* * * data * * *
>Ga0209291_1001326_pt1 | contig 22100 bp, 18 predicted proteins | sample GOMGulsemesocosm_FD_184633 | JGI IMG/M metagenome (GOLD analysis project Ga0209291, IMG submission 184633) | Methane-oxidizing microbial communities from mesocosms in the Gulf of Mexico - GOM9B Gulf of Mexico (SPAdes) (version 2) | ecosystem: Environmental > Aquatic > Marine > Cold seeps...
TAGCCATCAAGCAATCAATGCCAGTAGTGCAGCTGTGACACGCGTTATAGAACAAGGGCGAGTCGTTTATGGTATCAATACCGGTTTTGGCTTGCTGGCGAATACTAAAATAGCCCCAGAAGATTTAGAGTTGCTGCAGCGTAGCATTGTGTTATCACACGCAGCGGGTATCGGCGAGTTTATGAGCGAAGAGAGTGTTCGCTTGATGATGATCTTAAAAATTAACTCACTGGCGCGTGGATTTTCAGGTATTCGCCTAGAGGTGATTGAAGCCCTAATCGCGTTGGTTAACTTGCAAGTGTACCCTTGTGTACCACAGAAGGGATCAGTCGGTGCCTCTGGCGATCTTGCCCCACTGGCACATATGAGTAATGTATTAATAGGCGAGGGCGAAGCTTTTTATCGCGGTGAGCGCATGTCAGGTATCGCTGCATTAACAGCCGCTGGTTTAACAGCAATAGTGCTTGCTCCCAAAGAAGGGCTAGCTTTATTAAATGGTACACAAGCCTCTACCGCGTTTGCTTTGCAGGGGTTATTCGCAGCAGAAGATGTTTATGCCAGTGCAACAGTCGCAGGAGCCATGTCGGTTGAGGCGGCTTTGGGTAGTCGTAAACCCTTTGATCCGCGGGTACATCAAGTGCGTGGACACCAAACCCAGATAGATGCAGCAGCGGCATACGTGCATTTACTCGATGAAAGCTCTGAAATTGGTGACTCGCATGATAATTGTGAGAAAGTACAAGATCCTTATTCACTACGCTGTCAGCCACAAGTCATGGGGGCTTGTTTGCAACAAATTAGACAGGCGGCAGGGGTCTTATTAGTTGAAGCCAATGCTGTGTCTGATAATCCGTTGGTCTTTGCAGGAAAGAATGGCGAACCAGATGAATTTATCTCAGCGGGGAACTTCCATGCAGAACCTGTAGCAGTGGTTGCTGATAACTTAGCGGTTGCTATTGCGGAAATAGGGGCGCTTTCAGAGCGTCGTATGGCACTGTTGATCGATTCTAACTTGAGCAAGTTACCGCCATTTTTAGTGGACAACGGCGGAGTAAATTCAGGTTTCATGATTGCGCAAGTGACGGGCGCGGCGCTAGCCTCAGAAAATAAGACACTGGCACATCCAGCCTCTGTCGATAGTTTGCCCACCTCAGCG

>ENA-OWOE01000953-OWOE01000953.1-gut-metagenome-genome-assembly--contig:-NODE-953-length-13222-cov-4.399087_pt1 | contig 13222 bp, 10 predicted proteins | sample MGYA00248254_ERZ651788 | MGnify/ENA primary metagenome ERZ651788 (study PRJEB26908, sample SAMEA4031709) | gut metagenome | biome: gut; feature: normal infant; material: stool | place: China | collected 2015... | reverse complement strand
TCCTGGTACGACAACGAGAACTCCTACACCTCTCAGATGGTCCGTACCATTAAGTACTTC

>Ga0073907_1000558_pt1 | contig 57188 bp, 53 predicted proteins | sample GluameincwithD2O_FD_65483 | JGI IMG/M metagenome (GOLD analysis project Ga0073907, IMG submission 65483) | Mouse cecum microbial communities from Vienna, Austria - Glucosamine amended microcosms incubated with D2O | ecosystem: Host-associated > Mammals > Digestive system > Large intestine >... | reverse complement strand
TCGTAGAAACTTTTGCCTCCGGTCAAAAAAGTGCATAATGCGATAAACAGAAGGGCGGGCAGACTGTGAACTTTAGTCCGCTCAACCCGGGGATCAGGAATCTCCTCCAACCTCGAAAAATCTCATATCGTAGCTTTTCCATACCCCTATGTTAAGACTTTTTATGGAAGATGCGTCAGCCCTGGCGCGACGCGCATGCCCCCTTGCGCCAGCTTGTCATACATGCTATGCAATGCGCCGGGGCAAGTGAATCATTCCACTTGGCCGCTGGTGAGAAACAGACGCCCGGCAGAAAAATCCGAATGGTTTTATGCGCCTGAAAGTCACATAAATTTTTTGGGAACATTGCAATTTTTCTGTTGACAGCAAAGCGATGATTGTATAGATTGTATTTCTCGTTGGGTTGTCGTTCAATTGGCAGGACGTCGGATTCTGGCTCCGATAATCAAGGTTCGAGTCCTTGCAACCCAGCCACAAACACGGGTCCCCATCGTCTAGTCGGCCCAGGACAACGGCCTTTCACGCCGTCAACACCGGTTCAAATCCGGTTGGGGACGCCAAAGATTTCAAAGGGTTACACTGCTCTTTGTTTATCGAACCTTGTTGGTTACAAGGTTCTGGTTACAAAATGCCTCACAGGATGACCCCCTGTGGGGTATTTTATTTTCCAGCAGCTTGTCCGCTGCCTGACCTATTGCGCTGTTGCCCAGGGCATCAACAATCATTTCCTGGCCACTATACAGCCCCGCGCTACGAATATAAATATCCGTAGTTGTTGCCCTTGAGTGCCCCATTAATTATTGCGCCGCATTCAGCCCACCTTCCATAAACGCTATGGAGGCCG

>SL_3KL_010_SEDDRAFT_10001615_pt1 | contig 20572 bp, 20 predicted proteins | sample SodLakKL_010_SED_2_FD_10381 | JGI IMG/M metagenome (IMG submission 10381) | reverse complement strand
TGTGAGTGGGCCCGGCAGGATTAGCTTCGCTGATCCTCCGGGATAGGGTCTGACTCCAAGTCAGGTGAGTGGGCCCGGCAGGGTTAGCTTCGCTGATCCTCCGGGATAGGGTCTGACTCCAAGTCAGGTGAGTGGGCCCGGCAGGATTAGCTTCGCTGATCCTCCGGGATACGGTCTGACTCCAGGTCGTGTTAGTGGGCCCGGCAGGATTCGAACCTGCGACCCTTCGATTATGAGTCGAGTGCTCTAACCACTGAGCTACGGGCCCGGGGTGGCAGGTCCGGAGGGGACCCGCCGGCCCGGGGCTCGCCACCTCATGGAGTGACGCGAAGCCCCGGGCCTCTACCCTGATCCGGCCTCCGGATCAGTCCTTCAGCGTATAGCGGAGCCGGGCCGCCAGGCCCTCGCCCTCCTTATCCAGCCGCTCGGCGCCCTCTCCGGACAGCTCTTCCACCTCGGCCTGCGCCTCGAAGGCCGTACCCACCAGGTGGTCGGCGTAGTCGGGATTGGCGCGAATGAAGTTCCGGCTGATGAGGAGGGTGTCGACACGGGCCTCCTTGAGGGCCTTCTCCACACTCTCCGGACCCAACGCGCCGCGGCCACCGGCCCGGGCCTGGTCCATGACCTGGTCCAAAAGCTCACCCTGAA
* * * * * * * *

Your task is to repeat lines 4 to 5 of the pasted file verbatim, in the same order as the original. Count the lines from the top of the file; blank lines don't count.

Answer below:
TCCTGGTACGACAACGAGAACTCCTACACCTCTCAGATGGTCCGTACCATTAAGTACTTC

>Ga0073907_1000558_pt1 | contig 57188 bp, 53 predicted proteins | sample GluameincwithD2O_FD_65483 | JGI IMG/M metagenome (GOLD analysis project Ga0073907, IMG submission 65483) | Mouse cecum microbial communities from Vienna, Austria - Glucosamine amended microcosms incubated with D2O | ecosystem: Host-associated > Mammals > Digestive system > Large intestine >... | reverse complement strand